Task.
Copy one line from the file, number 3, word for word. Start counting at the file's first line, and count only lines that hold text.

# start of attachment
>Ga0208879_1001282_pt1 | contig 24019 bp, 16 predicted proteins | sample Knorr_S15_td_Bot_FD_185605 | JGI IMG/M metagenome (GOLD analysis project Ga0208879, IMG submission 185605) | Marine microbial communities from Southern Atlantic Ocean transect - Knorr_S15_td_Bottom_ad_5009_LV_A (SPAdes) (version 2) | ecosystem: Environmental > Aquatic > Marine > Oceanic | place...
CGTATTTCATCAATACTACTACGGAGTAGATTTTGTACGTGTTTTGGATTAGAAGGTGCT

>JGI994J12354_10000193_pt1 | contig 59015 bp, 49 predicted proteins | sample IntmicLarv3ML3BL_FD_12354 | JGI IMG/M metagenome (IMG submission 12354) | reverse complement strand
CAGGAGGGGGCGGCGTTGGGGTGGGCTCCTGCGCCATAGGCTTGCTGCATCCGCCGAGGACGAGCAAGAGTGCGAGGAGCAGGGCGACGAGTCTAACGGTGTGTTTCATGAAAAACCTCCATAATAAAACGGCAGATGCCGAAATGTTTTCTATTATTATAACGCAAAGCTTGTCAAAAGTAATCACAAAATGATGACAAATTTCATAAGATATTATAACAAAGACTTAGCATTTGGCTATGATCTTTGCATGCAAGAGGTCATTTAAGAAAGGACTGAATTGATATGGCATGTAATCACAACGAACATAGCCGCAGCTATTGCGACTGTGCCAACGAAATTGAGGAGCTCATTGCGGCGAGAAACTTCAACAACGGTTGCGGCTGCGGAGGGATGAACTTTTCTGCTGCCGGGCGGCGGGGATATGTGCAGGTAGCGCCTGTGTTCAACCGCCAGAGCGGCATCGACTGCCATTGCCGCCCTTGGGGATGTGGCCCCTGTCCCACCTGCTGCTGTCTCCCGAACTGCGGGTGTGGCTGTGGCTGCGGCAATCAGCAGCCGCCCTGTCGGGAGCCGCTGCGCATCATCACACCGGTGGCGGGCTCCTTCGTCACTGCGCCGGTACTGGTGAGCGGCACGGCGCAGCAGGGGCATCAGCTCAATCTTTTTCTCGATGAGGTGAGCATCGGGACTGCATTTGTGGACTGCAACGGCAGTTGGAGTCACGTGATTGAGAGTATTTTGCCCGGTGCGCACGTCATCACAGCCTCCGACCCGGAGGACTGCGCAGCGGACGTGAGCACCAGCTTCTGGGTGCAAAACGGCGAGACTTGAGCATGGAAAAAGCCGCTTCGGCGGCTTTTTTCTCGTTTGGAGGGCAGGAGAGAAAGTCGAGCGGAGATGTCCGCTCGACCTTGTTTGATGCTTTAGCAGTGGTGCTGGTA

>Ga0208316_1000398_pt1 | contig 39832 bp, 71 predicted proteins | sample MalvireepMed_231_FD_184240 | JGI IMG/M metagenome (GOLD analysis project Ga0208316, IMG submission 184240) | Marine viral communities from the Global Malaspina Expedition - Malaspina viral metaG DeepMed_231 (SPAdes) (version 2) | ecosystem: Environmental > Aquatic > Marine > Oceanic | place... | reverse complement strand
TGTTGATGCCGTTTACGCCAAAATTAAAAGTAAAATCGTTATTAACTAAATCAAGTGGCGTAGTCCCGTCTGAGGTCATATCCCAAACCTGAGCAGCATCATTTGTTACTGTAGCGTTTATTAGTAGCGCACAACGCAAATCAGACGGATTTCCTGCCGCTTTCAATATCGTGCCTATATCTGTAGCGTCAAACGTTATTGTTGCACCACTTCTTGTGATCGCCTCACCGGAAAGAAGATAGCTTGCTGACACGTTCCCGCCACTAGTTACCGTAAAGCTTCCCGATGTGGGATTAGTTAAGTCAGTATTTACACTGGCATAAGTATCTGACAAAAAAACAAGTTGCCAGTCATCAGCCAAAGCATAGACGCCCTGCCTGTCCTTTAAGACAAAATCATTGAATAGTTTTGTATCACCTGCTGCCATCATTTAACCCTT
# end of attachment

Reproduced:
>JGI994J12354_10000193_pt1 | contig 59015 bp, 49 predicted proteins | sample IntmicLarv3ML3BL_FD_12354 | JGI IMG/M metagenome (IMG submission 12354) | reverse complement strand